What a Moody’s downgrade would mean for SA

It would make investors less willing to consider South Africa. This will put pressure on the rand, make it difficult to finance infrastructure.

Credit ratings agencies, Moody‘s Investors Service in particular, have South Africa in a panic about a downgrade. But what will a credit rating downgrade mean?

It would make investors less willing to consider South Africa. This will put pressure on the rand, make it difficult to finance infrastructure projects, pay back our debt, create jobs and get the economy back on track.

All that means more pain for the average household. As unpopular as Moody‘s downgrades are, it is out of the country‘s hands what investors do with the information. However, South Africans should take the Moody‘s country review seriously, because many investors in capital markets take them seriously. Ratings agencies have made many mistakes, in the credit crisis in particular, and they often reflect consensus, instead of telling the “market” anything particularly new quickly enough.

The agencies are a reputable means to understand the risk associated with a financial instrument. Their methodology uses information that is available to most economists.

Not all investors like Moody‘s methodology, and countries like Finland and France have still seen reasonable yields following downgrades from AAA ratings.

Country ratings are contentious as they often rely on subjective analyses of political and economic risk. Moody‘s, in particular, has been accused of being too powerful. Countries like Russia have criticised overly pessimistic analysis, while small open economies, such as South Africa‘s, are particularly vulnerable to sentiment. It is debatable whether ratings methodologies for sovereign debt are fully comparative. Countries are not only economies and markets, but are also cultures and societies.

There should be more nuance in determining inputs for gross domestic product, prosperity, governance and debt metrics. But a downgrade is not done lightly. The process takes into account views of several people with a lot of experience. The main worry is the effect a downgrade could have on financial flows, mainly out of South Africa. But, given the pressure on the economy at the moment, it is likely that political instability and economic problems were priced into projections over a year ago, and that capital has already left.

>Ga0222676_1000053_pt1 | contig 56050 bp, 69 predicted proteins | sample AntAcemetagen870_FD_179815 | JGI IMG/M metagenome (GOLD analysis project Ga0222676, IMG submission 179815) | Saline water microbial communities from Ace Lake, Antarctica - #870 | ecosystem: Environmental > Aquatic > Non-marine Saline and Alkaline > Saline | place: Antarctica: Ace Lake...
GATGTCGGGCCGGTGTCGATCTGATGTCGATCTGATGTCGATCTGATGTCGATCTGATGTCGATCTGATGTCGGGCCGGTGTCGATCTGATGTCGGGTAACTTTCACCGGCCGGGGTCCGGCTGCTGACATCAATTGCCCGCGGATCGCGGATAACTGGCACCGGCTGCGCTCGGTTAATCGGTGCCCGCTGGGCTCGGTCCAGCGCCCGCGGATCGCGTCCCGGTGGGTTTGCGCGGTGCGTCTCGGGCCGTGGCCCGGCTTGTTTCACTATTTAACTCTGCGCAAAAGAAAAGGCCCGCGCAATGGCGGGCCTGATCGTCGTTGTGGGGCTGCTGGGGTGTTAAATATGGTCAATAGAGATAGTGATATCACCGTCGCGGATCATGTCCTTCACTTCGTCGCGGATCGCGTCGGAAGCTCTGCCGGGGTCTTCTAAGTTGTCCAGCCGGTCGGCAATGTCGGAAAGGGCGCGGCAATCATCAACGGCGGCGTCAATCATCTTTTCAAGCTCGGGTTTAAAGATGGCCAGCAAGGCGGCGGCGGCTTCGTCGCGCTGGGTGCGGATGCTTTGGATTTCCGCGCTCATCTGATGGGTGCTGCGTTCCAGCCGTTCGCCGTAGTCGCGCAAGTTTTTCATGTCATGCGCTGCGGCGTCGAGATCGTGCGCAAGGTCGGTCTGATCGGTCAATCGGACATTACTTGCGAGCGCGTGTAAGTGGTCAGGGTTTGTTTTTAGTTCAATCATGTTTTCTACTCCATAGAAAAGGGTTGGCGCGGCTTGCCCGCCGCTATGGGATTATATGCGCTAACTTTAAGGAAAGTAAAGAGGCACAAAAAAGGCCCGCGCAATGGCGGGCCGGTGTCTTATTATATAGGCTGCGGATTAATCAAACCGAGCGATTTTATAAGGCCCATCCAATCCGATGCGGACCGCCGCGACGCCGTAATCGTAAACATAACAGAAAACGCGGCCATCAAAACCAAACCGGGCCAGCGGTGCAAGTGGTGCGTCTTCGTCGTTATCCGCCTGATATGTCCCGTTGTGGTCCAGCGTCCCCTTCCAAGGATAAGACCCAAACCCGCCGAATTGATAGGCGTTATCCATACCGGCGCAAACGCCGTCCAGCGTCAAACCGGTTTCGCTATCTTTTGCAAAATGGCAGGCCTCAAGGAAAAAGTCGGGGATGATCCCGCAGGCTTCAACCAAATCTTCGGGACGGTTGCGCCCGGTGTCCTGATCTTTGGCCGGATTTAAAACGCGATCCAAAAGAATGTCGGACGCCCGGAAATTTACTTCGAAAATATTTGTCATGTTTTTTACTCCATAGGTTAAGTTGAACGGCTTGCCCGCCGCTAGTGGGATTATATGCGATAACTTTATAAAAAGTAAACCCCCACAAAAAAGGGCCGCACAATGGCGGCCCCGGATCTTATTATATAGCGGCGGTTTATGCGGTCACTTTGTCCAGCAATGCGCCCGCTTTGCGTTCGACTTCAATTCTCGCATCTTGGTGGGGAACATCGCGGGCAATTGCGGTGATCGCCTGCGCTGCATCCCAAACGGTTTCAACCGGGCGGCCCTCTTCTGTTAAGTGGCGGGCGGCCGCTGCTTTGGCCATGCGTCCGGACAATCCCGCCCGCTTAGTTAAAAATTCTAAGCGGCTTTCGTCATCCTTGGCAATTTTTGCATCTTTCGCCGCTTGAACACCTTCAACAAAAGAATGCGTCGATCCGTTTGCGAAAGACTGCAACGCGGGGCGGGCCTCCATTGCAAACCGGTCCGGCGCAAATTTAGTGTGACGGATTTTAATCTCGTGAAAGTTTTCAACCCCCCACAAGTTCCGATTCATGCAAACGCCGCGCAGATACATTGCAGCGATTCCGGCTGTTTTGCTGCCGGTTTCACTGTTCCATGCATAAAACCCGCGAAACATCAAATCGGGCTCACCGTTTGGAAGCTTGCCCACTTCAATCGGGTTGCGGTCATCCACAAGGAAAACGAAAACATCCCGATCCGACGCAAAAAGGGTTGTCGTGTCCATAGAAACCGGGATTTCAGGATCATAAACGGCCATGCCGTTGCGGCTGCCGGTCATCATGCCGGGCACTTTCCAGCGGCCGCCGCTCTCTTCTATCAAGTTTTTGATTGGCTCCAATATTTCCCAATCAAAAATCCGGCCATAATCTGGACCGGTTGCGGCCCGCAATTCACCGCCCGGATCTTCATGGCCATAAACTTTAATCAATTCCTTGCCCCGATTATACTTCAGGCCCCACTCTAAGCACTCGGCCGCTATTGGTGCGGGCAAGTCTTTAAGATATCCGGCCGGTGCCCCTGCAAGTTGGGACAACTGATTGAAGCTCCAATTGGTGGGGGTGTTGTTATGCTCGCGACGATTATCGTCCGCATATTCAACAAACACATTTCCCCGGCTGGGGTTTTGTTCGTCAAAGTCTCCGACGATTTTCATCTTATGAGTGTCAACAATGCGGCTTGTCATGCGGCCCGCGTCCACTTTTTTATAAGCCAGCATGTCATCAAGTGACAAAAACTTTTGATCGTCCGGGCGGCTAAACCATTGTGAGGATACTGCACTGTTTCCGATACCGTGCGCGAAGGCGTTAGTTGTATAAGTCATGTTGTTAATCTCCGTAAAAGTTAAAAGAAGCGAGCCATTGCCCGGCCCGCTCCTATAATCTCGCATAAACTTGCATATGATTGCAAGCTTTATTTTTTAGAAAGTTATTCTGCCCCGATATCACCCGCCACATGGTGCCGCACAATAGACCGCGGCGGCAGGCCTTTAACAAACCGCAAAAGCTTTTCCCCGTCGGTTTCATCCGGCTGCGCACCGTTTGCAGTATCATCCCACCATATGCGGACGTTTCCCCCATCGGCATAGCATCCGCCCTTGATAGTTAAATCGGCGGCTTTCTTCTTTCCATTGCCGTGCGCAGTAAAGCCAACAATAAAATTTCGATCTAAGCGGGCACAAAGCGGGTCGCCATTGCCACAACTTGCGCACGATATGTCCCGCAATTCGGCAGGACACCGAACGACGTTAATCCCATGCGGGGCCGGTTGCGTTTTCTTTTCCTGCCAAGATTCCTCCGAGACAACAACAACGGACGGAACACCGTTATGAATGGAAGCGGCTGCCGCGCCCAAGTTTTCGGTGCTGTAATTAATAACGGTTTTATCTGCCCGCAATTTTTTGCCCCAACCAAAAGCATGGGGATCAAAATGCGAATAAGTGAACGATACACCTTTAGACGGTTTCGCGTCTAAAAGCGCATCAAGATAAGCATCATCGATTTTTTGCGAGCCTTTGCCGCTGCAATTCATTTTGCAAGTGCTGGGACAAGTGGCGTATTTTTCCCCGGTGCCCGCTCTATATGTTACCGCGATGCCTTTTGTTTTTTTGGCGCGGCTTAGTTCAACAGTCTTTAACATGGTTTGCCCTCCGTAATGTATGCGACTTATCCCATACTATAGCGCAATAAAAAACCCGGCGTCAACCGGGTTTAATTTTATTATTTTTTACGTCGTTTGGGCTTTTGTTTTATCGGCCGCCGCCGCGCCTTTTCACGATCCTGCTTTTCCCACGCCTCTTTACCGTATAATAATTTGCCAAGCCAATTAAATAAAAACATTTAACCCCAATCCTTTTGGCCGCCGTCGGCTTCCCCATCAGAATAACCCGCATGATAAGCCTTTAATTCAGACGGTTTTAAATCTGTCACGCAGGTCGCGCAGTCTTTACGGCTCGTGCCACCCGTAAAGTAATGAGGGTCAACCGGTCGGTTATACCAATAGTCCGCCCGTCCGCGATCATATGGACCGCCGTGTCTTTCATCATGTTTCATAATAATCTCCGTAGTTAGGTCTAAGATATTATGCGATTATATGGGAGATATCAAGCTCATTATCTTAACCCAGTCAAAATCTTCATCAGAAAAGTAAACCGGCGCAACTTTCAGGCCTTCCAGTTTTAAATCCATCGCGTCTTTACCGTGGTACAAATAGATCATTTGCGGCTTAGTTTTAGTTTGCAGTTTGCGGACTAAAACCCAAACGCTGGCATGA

To not have seen the leadership problems with Jacob Zuma‘s presidency you would have had to have been asleep at the wheel. If a downgrade means slowing flows will lead to the government taking more disciplined action on the economy, then a downgrade may have a positive effect.

*This article featured in the Rand Daily Mail and can be viewed by clicking here.

Dr. Desné Masie is a visiting researcher in international political economy at the Wits School of Governance. She is an expert in international economics and regulation, specialising in forecasting and analysis of African political economy. She has also worked in financial services at Alexander Forbes group for several years in consulting and communications.

She is the co-host of the African Arguments podcast for the Royal African Society and has provided commentary for The Guardian; New African Magazine; The Times; 702 Radio and the BBC. She was a senior editor in capital markets at the Financial Mail in Johannesburg,  and is an economics contributor to The Times. Desné holds a PhD in finance from the University of Edinburgh Business School, and an MSc in Finance and Financial Law from SOAS, the University of London.

To read publications by Desné Masie on our website please click here.

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